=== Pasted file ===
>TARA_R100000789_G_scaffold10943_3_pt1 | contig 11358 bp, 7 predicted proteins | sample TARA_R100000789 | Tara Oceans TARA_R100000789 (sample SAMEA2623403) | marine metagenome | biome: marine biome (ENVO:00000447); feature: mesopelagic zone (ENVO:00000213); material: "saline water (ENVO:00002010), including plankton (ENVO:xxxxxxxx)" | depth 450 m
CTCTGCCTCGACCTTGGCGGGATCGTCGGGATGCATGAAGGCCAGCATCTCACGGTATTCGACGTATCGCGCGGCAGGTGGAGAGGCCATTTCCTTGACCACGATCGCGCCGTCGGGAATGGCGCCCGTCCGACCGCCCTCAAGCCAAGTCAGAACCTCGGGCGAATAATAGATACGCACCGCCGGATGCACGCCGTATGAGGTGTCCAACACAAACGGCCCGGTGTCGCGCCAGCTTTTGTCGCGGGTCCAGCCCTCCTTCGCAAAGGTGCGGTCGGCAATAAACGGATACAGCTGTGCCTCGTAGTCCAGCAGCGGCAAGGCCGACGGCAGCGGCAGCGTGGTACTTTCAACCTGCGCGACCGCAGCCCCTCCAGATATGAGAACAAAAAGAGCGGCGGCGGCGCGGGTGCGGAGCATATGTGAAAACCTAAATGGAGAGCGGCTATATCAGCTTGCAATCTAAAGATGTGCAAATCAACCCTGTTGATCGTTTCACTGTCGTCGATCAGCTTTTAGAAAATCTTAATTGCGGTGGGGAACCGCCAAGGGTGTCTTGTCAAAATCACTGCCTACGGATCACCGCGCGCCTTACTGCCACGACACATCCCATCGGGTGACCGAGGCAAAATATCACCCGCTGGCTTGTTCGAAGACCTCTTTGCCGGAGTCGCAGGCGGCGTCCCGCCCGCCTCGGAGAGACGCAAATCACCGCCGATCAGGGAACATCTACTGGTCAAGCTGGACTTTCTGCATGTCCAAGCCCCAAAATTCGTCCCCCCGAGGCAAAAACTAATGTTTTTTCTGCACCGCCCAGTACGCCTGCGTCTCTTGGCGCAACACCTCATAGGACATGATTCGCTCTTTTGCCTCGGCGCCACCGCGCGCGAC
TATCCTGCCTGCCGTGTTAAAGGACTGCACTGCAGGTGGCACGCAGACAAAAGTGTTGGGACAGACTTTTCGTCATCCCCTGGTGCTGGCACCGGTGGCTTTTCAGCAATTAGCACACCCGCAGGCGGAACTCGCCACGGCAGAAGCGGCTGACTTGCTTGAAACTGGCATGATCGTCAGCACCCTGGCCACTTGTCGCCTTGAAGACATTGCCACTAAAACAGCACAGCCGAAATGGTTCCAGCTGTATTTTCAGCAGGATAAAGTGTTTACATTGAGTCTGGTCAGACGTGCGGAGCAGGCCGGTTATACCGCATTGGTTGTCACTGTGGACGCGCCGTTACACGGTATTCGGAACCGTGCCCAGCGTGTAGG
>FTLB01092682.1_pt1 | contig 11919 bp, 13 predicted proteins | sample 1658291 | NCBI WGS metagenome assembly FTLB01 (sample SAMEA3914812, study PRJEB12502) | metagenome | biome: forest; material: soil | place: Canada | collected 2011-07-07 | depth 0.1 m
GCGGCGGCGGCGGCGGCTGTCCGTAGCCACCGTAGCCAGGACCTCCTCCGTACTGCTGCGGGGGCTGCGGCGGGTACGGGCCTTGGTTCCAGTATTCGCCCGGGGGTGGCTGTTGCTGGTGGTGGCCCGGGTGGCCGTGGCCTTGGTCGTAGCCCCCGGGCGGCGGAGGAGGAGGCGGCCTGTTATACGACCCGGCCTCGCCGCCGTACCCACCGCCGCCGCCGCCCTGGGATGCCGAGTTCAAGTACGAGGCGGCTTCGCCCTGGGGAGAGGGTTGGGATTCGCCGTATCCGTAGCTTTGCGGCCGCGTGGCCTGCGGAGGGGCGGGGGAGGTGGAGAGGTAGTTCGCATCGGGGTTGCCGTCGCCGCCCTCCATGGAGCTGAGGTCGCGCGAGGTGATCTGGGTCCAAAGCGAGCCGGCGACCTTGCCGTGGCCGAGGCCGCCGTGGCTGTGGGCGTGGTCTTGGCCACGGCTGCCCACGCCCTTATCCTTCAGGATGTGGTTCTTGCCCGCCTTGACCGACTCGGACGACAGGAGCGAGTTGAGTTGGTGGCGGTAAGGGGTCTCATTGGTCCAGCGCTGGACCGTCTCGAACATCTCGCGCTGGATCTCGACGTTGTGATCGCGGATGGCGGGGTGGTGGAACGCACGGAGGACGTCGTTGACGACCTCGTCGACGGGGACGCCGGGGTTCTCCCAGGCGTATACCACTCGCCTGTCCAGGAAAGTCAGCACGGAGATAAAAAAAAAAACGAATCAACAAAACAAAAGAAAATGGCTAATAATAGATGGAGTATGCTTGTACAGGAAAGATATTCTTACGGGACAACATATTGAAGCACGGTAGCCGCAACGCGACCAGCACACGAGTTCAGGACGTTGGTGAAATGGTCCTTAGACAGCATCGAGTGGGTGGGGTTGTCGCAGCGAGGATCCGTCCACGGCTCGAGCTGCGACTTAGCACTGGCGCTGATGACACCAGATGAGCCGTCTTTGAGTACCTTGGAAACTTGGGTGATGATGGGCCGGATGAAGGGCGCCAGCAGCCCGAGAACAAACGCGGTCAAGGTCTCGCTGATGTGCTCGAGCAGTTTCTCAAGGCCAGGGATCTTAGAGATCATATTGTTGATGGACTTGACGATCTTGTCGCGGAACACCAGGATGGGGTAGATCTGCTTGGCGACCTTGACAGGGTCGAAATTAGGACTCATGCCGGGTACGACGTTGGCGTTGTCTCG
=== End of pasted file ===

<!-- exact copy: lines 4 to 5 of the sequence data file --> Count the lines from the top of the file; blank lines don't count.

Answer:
>FTLB01092682.1_pt1 | contig 11919 bp, 13 predicted proteins | sample 1658291 | NCBI WGS metagenome assembly FTLB01 (sample SAMEA3914812, study PRJEB12502) | metagenome | biome: forest; material: soil | place: Canada | collected 2011-07-07 | depth 0.1 m
GCGGCGGCGGCGGCGGCTGTCCGTAGCCACCGTAGCCAGGACCTCCTCCGTACTGCTGCGGGGGCTGCGGCGGGTACGGGCCTTGGTTCCAGTATTCGCCCGGGGGTGGCTGTTGCTGGTGGTGGCCCGGGTGGCCGTGGCCTTGGTCGTAGCCCCCGGGCGGCGGAGGAGGAGGCGGCCTGTTATACGACCCGGCCTCGCCGCCGTACCCACCGCCGCCGCCGCCCTGGGATGCCGAGTTCAAGTACGAGGCGGCTTCGCCCTGGGGAGAGGGTTGGGATTCGCCGTATCCGTAGCTTTGCGGCCGCGTGGCCTGCGGAGGGGCGGGGGAGGTGGAGAGGTAGTTCGCATCGGGGTTGCCGTCGCCGCCCTCCATGGAGCTGAGGTCGCGCGAGGTGATCTGGGTCCAAAGCGAGCCGGCGACCTTGCCGTGGCCGAGGCCGCCGTGGCTGTGGGCGTGGTCTTGGCCACGGCTGCCCACGCCCTTATCCTTCAGGATGTGGTTCTTGCCCGCCTTGACCGACTCGGACGACAGGAGCGAGTTGAGTTGGTGGCGGTAAGGGGTCTCATTGGTCCAGCGCTGGACCGTCTCGAACATCTCGCGCTGGATCTCGACGTTGTGATCGCGGATGGCGGGGTGGTGGAACGCACGGAGGACGTCGTTGACGACCTCGTCGACGGGGACGCCGGGGTTCTCCCAGGCGTATACCACTCGCCTGTCCAGGAAAGTCAGCACGGAGATAAAAAAAAAAACGAATCAACAAAACAAAAGAAAATGGCTAATAATAGATGGAGTATGCTTGTACAGGAAAGATATTCTTACGGGACAACATATTGAAGCACGGTAGCCGCAACGCGACCAGCACACGAGTTCAGGACGTTGGTGAAATGGTCCTTAGACAGCATCGAGTGGGTGGGGTTGTCGCAGCGAGGATCCGTCCACGGCTCGAGCTGCGACTTAGCACTGGCGCTGATGACACCAGATGAGCCGTCTTTGAGTACCTTGGAAACTTGGGTGATGATGGGCCGGATGAAGGGCGCCAGCAGCCCGAGAACAAACGCGGTCAAGGTCTCGCTGATGTGCTCGAGCAGTTTCTCAAGGCCAGGGATCTTAGAGATCATATTGTTGATGGACTTGACGATCTTGTCGCGGAACACCAGGATGGGGTAGATCTGCTTGGCGACCTTGACAGGGTCGAAATTAGGACTCATGCCGGGTACGACGTTGGCGTTGTCTCG